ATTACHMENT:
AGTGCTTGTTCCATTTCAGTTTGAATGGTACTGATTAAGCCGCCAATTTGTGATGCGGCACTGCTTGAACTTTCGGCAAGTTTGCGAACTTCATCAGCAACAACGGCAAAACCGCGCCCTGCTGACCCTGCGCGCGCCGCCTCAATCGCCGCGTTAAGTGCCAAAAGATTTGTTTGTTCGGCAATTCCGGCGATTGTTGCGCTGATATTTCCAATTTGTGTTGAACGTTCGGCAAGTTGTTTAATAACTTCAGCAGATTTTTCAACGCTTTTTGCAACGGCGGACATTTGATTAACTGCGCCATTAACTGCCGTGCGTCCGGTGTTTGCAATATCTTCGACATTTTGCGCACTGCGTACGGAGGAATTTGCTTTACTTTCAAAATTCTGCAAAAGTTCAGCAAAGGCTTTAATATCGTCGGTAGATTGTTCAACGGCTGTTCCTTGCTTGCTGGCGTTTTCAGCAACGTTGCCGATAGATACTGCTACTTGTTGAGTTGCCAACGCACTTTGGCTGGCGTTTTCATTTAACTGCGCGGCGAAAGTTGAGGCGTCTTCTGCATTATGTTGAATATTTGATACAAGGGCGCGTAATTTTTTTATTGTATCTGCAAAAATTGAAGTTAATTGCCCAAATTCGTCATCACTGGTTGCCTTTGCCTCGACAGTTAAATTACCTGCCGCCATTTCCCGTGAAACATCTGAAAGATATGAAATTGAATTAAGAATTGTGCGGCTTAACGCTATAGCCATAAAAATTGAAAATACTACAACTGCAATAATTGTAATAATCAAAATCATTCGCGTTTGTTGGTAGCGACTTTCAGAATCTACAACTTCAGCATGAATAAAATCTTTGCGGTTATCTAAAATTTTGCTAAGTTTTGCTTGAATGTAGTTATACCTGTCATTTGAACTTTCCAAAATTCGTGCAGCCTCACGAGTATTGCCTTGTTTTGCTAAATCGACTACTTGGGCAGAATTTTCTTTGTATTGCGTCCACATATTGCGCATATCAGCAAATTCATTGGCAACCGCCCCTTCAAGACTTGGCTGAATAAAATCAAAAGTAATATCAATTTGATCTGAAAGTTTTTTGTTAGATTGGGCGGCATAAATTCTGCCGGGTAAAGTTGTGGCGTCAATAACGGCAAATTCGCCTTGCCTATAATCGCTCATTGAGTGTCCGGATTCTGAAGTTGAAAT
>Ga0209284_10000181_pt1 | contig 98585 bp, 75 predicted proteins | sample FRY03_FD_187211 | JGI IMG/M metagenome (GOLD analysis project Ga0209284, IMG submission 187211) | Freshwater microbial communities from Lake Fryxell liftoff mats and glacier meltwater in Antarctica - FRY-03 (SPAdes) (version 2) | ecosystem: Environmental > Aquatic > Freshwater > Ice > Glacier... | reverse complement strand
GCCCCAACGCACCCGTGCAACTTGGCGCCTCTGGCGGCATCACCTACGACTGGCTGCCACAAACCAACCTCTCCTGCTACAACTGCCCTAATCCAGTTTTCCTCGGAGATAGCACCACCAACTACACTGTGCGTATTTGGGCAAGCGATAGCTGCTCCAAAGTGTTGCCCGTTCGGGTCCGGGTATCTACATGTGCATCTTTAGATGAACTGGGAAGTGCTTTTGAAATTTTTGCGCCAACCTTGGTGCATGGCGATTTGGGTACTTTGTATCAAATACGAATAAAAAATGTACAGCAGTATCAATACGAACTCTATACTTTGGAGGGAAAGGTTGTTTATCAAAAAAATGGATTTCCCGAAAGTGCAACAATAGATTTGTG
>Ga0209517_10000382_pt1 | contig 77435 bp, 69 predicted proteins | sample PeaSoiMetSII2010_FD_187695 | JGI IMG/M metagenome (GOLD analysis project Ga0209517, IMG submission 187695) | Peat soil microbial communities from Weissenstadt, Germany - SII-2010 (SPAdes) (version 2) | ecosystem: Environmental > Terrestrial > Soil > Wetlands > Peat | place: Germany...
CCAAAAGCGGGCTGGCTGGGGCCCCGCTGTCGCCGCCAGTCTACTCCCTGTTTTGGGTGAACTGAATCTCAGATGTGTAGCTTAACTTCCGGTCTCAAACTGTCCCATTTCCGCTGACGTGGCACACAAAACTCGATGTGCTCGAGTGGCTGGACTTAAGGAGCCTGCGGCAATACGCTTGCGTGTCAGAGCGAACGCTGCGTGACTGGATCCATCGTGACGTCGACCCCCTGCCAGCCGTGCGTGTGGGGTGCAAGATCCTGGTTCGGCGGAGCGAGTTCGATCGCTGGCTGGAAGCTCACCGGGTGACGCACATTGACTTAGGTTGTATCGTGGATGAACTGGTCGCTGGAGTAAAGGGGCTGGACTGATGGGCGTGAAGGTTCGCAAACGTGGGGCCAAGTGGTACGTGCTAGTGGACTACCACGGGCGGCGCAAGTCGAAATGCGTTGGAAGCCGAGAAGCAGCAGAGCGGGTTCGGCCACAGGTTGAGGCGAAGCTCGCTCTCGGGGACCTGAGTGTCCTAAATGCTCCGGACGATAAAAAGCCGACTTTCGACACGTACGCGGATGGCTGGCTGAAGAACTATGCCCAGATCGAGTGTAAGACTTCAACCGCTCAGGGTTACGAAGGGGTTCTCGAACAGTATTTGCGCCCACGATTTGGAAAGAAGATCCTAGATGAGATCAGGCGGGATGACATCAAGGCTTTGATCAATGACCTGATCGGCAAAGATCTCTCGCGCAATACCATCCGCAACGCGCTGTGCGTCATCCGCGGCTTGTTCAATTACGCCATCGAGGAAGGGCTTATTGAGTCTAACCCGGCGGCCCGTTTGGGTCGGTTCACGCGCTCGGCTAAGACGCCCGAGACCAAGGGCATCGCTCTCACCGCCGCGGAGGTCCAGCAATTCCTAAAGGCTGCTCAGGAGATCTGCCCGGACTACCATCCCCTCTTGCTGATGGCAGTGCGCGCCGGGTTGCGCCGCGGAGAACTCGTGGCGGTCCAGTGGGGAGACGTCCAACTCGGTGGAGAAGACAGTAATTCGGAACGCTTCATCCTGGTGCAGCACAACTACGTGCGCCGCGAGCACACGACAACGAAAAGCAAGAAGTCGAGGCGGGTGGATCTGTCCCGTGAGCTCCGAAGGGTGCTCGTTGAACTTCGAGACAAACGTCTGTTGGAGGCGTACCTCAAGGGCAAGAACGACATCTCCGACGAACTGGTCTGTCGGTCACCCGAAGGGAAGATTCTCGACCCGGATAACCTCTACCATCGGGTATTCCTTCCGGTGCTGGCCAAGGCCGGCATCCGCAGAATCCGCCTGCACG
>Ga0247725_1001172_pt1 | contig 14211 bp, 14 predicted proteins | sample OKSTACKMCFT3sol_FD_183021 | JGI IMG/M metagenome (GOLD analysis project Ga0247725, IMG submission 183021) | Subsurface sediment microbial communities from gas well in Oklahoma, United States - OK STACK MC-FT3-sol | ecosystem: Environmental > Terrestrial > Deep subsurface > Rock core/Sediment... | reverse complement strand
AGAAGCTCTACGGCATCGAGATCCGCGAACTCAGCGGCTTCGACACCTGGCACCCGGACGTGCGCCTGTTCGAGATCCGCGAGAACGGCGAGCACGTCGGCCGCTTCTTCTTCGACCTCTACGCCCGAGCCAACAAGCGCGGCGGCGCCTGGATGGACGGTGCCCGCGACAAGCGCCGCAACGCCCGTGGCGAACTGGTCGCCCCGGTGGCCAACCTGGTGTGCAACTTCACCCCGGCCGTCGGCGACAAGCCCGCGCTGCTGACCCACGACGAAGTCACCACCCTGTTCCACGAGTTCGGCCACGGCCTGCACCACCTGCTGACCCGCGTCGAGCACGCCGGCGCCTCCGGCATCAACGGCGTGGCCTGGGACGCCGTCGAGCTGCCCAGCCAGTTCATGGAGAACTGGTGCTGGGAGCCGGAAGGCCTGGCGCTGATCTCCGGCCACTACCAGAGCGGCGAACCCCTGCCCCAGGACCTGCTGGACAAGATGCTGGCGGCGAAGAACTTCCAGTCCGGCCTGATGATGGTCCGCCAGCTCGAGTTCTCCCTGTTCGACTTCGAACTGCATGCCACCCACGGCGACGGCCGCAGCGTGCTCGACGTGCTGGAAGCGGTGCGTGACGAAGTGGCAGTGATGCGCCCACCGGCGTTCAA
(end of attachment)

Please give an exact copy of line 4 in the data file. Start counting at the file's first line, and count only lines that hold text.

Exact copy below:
>Ga0209517_10000382_pt1 | contig 77435 bp, 69 predicted proteins | sample PeaSoiMetSII2010_FD_187695 | JGI IMG/M metagenome (GOLD analysis project Ga0209517, IMG submission 187695) | Peat soil microbial communities from Weissenstadt, Germany - SII-2010 (SPAdes) (version 2) | ecosystem: Environmental > Terrestrial > Soil > Wetlands > Peat | place: Germany...